As we have seen, one of the most deployed Artillery Pieces during The American Civil War of 1861-1865, was The 12-Pound “Napoleon” Field Piece. So named for it’s French Regional designs in the 1850s and the weight of it’s standard 12-pound Shot, it was perhaps one of France’s most exported weapons from the 1850s into the early 1870s throughout The World. Most Militaries used them (or variations in kind).
The 3-inch was designed by John Griffen, and was manufactured by The US Ordnance Corps. (US Government). As such, it is often referred to as The US “Ordnance Gun”. The Piece was often confused with The “Parrot” Field and Siege Cannon, which were in use as well.
Widely seen in deployment by both Union and Confederate Forces, another Field Cannon was used – which is often overlooked by some Historians. The US 3-inch Rifled Field Gun was a highly mobile and light Field Gun used primarily by The Union Army, as so did The Confederates (when captured). Seen as a replacement for the older 1850s Model “Napoleon”, these small Cannon also were among the first Rifled Barrels deployed by The Union Army.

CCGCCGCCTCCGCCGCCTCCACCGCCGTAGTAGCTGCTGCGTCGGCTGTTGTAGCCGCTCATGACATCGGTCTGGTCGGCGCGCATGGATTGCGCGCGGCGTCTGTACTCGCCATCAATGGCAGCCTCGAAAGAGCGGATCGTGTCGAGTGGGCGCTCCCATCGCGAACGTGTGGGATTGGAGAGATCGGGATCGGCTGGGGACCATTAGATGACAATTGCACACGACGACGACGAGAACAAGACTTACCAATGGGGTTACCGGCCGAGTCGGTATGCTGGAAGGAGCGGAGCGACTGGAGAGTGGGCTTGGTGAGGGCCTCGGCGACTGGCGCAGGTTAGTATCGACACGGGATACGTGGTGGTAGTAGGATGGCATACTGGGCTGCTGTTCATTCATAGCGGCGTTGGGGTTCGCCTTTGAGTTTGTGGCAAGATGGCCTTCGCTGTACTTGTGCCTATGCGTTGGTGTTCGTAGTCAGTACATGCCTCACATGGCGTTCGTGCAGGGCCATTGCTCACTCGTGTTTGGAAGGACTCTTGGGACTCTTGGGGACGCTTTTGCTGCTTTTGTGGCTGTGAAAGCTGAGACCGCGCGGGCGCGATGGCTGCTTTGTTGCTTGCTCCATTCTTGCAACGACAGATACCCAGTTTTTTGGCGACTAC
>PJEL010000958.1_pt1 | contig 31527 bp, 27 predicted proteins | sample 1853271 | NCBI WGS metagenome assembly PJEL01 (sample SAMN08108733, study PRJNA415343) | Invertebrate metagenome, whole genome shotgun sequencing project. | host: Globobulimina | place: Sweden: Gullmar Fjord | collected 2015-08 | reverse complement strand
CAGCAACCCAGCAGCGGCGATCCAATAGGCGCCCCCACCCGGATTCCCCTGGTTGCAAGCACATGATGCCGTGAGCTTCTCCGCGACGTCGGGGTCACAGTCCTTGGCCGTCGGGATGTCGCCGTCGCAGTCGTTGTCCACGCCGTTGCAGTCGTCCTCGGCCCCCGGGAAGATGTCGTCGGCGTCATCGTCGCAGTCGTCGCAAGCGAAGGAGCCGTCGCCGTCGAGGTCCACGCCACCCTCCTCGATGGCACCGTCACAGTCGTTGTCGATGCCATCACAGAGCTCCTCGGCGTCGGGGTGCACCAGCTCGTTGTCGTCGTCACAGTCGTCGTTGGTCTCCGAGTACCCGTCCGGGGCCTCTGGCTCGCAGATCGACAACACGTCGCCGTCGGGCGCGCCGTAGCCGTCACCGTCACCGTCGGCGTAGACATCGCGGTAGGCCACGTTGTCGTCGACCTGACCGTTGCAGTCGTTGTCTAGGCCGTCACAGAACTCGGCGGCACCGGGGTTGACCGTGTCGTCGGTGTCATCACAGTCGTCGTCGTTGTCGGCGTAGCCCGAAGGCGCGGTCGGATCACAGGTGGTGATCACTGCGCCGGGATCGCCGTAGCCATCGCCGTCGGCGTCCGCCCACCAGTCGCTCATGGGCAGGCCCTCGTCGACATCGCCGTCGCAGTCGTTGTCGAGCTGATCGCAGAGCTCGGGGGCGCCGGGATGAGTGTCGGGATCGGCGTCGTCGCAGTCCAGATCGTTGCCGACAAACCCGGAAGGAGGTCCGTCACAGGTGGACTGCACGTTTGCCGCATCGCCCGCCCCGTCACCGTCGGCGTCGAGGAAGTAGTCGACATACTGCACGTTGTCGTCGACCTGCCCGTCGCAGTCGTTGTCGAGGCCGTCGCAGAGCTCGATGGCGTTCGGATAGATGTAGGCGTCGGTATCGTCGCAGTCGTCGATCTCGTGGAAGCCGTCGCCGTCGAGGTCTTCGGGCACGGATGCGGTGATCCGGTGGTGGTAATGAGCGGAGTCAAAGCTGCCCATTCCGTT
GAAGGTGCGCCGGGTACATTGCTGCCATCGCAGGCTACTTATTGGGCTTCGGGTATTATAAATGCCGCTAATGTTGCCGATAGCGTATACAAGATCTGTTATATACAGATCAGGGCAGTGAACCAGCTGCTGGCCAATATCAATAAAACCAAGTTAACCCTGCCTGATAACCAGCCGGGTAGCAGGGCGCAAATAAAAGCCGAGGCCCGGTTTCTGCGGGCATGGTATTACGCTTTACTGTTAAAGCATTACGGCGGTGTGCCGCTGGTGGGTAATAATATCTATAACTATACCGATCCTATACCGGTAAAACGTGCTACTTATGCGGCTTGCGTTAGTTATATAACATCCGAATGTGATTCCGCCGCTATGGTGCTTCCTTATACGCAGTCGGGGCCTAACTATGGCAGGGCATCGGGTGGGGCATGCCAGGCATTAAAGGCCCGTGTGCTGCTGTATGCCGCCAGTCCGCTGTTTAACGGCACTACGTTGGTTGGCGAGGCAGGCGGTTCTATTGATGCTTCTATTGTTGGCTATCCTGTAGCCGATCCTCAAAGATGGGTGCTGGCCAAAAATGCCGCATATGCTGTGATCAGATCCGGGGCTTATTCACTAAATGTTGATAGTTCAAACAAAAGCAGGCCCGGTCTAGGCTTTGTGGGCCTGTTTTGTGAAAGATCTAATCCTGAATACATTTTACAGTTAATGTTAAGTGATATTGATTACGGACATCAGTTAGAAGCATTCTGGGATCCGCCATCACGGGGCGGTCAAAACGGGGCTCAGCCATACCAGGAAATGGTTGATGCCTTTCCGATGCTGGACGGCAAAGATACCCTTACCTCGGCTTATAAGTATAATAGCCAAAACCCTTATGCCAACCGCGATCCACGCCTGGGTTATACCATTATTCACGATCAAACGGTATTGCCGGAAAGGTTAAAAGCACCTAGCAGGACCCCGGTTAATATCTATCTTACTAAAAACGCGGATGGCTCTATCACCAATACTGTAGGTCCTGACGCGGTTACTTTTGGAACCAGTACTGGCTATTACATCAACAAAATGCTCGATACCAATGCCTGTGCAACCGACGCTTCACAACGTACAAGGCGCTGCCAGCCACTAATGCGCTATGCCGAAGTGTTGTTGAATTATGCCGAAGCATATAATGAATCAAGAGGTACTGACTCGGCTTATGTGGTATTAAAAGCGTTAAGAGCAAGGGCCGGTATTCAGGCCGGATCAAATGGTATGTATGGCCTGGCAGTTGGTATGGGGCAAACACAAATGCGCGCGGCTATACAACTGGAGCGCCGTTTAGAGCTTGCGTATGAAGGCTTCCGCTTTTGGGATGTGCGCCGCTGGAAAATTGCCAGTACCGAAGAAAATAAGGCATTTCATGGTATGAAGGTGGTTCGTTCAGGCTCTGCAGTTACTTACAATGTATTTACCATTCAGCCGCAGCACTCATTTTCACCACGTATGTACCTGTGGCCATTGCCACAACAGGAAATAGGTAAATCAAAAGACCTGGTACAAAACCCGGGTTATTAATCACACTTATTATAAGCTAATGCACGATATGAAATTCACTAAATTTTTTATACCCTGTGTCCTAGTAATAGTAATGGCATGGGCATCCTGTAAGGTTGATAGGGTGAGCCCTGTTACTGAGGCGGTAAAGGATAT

Often used in Infantry Support scenarios, The 3-inch Gun was made on cast iron, which caused several issues however with use. Repeated firings often caused the Barrel to go “brittle” and increased the probability of explosion of the Tube. Notwithstanding, The 3-inch Rifled Gun was deadly accurate at ranges of under 1-Mile. It’s rifling made it superior to The Napoleon (which naturally was deployed in Batteries of 6 to 8 and in “Saturation” firing situations).
Easily deployed by 1 Horseman if needed, The 3-inch Gun weighed roughly 500-pounds. Served by either a normal Crew of 4, it could also be fired only by 2. The 3-inch Gun was best known to Military History as being the primary Field Piece used by Union General William T. Sherman’s Forces during The Atlanta Campaign (again chosen for ease of transport and deployment).